A Quantitative Risk Assessment of the Human Health Impacts Due to Macrolide Use in Swine
Is Version Of
The SafePork conference series began in 1996 to bring together international researchers, industry, and government agencies to discuss current Salmonella research and identify research needs pertaining to both pig and pork production. In subsequent years topics of research presented at these conferences expanded to include other chemical and biological hazards to pig and pork production.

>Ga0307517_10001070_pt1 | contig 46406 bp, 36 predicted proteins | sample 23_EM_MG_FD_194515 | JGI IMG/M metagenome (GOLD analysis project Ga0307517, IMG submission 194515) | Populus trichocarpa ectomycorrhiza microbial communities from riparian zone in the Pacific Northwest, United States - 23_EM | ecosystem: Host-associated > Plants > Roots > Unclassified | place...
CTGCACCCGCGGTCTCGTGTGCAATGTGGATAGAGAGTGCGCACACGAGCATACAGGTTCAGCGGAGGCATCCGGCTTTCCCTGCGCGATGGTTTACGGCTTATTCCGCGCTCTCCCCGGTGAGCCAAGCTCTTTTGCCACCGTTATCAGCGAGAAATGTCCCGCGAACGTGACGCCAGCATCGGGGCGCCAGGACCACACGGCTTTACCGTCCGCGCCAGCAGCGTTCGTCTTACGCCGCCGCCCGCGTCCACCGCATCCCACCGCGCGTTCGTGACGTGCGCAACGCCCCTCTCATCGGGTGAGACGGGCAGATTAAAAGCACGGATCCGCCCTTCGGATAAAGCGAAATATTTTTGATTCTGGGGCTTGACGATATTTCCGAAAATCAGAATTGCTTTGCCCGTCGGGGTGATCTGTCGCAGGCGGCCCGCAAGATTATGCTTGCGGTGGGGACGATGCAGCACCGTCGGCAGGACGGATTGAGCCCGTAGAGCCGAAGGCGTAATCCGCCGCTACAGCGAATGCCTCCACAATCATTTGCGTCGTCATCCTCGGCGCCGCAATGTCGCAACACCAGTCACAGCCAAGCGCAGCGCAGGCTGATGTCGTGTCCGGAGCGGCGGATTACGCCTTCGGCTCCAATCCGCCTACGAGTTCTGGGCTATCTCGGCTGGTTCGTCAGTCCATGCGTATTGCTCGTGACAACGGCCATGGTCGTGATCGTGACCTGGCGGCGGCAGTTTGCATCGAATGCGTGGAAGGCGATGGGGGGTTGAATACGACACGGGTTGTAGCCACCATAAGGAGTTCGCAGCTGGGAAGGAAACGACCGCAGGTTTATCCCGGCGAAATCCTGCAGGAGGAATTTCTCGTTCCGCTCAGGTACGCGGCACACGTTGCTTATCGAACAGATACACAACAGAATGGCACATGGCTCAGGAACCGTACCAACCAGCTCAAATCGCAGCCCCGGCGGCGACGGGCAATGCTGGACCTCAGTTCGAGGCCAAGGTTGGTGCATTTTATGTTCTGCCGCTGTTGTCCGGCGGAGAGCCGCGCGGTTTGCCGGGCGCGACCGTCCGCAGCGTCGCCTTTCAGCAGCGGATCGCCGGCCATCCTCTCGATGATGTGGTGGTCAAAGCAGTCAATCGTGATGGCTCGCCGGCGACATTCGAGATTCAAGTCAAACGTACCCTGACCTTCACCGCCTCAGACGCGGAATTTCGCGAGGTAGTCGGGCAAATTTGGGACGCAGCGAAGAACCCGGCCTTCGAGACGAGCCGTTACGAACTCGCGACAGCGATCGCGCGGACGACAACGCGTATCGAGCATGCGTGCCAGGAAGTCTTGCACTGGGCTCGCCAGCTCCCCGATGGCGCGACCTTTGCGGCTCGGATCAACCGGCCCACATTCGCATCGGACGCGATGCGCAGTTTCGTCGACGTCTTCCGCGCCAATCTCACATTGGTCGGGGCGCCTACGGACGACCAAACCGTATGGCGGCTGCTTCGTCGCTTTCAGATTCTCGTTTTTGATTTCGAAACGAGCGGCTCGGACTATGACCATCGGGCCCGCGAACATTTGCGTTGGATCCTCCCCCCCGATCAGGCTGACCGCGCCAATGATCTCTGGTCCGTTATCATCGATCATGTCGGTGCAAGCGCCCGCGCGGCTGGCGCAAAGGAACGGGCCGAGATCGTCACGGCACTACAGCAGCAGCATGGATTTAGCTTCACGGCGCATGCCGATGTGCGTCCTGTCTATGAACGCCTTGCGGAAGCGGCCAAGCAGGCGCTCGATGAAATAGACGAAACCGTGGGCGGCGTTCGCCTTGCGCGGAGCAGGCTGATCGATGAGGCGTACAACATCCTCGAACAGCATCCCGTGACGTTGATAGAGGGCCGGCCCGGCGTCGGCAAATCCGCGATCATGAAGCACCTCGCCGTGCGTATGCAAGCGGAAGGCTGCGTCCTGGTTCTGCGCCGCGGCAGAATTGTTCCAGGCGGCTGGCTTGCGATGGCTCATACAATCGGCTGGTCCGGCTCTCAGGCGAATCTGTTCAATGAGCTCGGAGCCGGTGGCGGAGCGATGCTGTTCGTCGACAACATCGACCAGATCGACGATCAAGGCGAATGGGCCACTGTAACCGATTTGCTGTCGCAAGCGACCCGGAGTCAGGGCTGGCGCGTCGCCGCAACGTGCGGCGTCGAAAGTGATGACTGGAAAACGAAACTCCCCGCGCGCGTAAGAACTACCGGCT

We used a retrospective modeling approach instead of the traditional farm to fork model; back calculating (Cm) the number of human macrolide resistant C. coli mfections caused by eating contaminated pork, due to specific macrolide use in swine. We used the estimated number of culture confirmed human infections (Ct). As a measure of human health risk, we then calculated the expected number among the (Cm) cases that experience an adverse treatment outcome (prolonged illness) due to macrolide resistance, using estimates for fluoroquinolone. We divided the model into Release, Exposure and Consequence assessment sections according to FDA guidance 152 and utilized @Risk software with 20,000 iterations for simulation. The results show the human health risks are negligible. For example, the predicted annual risk, for preventton and growth promotion uses is only 1 in 92 million per U.S. resident, with a 5% chance it could be as high as 1 in 52 million. Our model focuses on the impact of resistance on human treatment. It assumes that macrolide resistance C. coli infection reduces treatment efficacy. However, it is possible that risks less than our estimates.